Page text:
Alex Nibley has taken his training as a playwright and filmmaker to bring readers an important book about his father’s wartime memoirs as well as the larger context of war and its meaning. The format of the book is unusual; it reads like a screenplay or a documentary film that has been maneuvered and cajoled onto paper. Readers are guided in such a way that the authors’ voices are interrupted often in order to bring attention to ancillary material. Some may find this interweaving of several narratives frustrating, but if readers are patient, they will be rewarded.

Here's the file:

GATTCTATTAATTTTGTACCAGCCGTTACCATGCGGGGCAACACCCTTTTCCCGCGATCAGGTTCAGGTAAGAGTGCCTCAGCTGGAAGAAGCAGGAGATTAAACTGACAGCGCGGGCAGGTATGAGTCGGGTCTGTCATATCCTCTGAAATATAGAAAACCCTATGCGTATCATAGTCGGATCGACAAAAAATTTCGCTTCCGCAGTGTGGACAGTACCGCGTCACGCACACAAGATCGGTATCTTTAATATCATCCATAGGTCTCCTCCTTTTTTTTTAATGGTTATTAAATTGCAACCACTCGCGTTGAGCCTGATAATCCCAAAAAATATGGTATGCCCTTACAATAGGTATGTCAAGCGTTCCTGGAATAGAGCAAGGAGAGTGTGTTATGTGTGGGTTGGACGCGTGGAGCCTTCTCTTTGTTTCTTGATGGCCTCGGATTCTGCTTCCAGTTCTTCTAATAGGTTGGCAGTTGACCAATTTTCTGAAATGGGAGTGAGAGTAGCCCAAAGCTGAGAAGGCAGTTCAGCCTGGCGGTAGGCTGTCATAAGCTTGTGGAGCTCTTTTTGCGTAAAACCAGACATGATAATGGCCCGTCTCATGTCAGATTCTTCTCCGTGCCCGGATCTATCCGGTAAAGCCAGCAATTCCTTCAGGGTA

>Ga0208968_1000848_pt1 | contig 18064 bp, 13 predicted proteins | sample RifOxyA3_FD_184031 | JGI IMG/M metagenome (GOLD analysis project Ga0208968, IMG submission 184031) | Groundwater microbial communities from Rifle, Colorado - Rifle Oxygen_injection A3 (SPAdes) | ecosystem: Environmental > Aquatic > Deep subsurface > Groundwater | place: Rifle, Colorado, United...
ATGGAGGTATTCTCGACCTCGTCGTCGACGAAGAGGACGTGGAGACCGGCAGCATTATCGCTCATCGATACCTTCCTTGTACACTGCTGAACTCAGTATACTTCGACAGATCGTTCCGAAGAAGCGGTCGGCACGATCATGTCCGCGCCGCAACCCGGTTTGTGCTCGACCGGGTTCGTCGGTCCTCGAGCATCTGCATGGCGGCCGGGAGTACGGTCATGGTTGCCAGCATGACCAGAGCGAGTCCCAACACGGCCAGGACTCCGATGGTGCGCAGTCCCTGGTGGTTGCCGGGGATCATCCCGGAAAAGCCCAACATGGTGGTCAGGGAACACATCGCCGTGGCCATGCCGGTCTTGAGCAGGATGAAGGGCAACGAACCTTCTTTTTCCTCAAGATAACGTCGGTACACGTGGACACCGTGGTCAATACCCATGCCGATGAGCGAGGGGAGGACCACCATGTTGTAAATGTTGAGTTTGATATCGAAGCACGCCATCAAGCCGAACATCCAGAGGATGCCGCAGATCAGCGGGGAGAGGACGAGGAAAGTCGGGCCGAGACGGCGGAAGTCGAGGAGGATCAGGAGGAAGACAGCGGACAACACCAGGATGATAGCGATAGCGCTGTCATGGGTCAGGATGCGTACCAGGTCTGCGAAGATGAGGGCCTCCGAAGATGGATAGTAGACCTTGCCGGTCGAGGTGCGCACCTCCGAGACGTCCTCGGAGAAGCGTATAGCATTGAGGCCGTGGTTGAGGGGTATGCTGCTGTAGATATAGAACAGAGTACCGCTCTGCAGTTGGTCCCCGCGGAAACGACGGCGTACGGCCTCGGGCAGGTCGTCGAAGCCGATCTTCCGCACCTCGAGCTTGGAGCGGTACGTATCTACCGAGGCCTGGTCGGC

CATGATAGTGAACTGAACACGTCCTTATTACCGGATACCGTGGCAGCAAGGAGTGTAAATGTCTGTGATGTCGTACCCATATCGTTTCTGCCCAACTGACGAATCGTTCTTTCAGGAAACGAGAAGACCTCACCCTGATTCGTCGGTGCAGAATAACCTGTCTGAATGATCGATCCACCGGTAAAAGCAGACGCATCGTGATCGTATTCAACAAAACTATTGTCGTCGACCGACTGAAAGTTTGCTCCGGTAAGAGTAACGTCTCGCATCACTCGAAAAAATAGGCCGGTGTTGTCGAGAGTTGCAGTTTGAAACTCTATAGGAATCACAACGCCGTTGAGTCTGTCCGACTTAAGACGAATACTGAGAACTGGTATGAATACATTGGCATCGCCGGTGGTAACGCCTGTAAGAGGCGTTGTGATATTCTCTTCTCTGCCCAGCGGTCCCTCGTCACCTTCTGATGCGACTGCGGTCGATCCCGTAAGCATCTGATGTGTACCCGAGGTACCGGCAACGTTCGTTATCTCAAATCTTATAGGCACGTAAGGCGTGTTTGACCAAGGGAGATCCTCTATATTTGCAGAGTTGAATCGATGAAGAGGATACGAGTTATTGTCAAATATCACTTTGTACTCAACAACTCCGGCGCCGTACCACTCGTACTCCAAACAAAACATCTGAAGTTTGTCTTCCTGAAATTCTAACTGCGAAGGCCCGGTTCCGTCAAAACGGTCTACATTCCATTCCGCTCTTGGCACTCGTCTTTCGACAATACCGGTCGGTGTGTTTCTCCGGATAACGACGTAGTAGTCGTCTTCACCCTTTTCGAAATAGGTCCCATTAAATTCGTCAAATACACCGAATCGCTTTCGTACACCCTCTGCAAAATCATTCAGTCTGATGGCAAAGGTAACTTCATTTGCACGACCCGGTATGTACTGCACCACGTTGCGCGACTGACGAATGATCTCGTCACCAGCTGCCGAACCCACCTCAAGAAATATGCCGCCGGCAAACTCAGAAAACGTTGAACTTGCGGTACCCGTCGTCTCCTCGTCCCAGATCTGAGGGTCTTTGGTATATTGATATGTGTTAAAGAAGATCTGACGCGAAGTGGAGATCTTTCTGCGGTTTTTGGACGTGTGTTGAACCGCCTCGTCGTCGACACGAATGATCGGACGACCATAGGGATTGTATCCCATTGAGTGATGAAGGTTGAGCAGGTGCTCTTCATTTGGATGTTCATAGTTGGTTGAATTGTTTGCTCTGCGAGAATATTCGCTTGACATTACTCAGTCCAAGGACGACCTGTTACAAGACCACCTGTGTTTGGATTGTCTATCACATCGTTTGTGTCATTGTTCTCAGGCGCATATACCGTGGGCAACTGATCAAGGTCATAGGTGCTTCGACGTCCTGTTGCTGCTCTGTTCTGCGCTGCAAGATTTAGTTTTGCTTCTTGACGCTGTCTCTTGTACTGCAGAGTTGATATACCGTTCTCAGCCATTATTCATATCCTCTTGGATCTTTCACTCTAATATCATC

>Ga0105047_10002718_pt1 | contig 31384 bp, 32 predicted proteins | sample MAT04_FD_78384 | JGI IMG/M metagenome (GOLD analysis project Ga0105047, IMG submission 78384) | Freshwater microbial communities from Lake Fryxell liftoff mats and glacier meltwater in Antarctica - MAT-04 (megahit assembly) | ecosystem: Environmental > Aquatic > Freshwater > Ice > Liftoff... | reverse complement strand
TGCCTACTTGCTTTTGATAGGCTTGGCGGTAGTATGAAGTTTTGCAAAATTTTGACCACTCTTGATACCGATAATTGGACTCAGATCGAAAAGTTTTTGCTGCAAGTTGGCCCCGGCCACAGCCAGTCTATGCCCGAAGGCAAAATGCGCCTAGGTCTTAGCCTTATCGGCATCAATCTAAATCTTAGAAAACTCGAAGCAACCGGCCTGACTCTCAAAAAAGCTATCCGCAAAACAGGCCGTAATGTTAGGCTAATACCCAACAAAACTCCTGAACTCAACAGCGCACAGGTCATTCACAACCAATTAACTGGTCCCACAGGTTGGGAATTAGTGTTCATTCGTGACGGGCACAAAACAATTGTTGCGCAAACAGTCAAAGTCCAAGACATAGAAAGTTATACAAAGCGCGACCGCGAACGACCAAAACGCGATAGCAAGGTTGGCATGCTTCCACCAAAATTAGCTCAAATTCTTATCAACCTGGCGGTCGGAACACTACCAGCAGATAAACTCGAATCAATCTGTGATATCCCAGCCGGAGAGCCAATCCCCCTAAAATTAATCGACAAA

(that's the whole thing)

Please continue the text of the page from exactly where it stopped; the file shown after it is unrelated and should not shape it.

A highlight of the book is Alex Nibley’s solid sense for story structure and form. It is refreshing to find creative use of literary devices in a history book. There is exposition, development, foreshadowing, and a recapitulation of earlier philosophical themes that punctuates the contradictions of war. This structure successfully heightens emotion in a way that the pages of a well-crafted book of fiction might.